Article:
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COVER11Austin – Considering race and ethnicity can be critical when dealing with issues from mental health to juvenile delinquency.  Experts will discuss how to achieve equity across systems and community programs at the August 21-22 Cross Systems Summit presented by HHSC’s Center for Elimination of Disproportionality and Disparities. Registration is now open for the Summit, which is free and open to the public. The event will promote “Achieving Equity across Systems and Communities for a Healthier Texas.” The summit will focus on how to work together to address inequities in health and social services, as well as education, housing and other systems that ultimately affect a person’s health and wellbeing. Breakout sessions offer an opportunity to work together to find ways to address disproportionality and disparities. The event may be of special interest to community and faith-based representatives, provider organizations, and those who work in health and human services, social services, juvenile justice, education, health and mental health, and housing.

Beaumont – Beaumont ISD could not agree to cut some 113 jobs from the district. The Board defeated a motion that would have cut the jobs. The Reduction in Force, or RIF, was suppose to relieve pressure on an already strained budget. The district is facing a $25 million shortfall for the next budget year, and is also trying to stave off a takeover attempt being made by the Texas Education Agency. The TEA has already appointed a conservator who has noted that with current spending  without cuts, there will not be enough money left to pay teachers come August.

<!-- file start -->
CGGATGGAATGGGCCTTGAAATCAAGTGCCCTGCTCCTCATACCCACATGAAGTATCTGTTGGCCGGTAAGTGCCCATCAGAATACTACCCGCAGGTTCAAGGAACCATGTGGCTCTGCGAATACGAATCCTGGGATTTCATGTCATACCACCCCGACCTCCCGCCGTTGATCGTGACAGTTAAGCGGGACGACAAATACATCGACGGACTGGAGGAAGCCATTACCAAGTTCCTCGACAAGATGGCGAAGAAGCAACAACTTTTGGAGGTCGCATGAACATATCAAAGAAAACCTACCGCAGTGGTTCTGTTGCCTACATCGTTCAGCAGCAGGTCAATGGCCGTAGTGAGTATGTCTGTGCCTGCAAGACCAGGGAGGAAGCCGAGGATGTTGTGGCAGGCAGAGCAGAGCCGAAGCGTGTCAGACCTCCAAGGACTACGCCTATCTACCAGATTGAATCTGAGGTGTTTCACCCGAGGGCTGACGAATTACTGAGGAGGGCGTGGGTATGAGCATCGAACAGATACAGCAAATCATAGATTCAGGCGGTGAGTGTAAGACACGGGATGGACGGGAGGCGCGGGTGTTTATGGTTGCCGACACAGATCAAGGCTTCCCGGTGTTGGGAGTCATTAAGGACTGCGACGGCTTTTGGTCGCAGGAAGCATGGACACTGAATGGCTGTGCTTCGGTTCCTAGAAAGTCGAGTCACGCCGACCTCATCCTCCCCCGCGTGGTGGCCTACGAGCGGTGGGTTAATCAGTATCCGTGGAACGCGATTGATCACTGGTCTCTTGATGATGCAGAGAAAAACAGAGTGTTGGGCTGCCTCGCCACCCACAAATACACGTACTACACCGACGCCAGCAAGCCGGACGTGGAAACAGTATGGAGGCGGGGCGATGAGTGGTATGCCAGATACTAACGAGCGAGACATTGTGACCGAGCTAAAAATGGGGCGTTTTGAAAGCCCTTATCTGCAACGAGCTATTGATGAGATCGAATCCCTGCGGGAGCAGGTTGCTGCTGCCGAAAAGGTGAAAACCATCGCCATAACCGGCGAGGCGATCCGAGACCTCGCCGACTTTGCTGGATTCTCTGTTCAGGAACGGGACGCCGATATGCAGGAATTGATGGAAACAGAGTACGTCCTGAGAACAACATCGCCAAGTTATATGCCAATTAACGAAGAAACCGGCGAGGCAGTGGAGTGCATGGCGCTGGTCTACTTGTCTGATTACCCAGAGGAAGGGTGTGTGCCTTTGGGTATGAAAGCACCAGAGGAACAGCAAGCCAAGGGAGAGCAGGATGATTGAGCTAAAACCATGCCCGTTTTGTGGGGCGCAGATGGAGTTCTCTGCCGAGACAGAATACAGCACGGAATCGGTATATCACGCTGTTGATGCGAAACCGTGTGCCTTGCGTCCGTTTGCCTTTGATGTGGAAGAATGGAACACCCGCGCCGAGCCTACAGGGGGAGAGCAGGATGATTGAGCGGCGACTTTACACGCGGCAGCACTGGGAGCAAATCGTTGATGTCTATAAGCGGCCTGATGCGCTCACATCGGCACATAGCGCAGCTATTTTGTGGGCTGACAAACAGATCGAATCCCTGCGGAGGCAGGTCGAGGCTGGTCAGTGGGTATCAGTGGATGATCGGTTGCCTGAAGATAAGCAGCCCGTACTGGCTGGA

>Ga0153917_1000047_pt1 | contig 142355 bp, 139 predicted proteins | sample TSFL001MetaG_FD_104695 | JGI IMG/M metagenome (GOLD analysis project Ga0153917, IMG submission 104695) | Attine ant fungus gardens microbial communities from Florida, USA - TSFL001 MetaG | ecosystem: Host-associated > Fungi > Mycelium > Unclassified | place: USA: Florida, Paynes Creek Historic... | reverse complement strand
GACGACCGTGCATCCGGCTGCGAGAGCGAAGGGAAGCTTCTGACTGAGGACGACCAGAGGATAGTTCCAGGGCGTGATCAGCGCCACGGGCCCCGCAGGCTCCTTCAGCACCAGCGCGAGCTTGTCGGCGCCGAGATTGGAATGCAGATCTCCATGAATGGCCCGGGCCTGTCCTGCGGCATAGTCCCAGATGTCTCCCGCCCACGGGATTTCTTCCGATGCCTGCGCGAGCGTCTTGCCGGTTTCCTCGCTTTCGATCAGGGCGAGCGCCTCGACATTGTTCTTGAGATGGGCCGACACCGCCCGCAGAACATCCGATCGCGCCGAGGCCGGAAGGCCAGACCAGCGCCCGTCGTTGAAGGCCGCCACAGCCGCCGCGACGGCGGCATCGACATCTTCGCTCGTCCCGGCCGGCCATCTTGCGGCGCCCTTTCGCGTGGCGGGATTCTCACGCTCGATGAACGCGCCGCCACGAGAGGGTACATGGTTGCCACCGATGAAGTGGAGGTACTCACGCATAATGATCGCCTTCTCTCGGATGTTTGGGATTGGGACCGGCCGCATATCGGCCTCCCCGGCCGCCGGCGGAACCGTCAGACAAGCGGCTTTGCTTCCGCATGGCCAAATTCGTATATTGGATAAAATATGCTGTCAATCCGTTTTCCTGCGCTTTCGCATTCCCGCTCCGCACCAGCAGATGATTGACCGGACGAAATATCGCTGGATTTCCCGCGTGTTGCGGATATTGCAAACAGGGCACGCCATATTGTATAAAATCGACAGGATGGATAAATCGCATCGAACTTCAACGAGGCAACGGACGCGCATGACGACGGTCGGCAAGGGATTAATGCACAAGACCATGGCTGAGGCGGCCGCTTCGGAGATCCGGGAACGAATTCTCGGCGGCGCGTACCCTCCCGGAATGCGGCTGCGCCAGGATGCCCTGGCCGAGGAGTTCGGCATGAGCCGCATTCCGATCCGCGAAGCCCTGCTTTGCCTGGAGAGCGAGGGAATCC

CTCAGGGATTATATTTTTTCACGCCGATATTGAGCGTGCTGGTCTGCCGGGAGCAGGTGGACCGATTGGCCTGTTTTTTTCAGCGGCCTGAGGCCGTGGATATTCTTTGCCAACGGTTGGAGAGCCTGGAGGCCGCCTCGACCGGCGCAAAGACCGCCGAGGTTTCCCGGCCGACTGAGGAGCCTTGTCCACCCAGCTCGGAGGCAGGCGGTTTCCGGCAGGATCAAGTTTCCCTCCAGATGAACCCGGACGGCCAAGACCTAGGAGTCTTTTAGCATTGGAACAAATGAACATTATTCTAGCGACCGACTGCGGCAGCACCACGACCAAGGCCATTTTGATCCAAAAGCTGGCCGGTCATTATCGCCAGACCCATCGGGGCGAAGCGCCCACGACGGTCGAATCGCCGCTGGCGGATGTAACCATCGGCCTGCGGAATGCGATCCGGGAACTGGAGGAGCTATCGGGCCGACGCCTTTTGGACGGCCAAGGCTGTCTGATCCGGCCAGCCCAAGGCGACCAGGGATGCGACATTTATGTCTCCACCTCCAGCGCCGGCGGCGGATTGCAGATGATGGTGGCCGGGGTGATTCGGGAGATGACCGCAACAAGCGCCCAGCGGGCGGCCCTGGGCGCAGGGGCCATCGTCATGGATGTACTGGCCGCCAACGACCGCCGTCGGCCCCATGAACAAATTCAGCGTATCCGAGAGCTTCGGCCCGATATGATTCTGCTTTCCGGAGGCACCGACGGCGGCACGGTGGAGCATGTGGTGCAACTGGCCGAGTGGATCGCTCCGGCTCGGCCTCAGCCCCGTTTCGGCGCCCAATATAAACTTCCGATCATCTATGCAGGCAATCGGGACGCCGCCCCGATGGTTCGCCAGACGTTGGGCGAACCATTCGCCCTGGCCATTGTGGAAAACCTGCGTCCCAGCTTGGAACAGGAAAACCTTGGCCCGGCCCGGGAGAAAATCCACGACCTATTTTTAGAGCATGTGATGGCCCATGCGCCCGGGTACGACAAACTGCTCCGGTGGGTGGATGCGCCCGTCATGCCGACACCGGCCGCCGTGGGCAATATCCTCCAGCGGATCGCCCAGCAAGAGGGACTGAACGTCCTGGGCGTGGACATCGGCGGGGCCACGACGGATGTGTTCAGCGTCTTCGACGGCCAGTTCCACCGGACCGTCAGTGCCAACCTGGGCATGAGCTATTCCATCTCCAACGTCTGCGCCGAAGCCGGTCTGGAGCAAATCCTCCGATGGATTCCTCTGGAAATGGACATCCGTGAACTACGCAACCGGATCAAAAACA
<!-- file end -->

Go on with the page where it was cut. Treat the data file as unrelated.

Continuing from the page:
Fort Worth – Two suspects from Fort Worth were arrested Monday night and charged with capital murder in the death of 54-year-old Marion Lee Brown. Part of Brown’s dead body was discovered burning inside a roll of carpet along a Smith County road in May. Later the rest of his body was found in a lake in the Shreveport area. Eventually Fort Worth police located the apartment in which they believe he was killed and linked it to 30-year-old Brandon Bernard Daniels and 25-year-old Damonica Laniesha Evans. Investigators there now believe that Daniels and Evans were running a scam in which they lured victims to the apartment under false pretenses and then robbed them. Specifically, Fort Worth Police Sergeant Raymond Bush cited an alleged arrangement in which Daniels and Evans would post misleading ads on Bush said Daniels and Evans faced additional charges for aggravated robbery, and that further charges could be forthcoming as an investigation continues into the alleged bait-and-switch scheme involving the online escort ads. Daniels is being held on $1,025,000 bond and Evans is being held on $1,010,000 bond. Both are being held at the Florence County, SC jail. Detectives from Fort Worth were en route to South Carolina Tuesday afternoon. No extradition date has been set.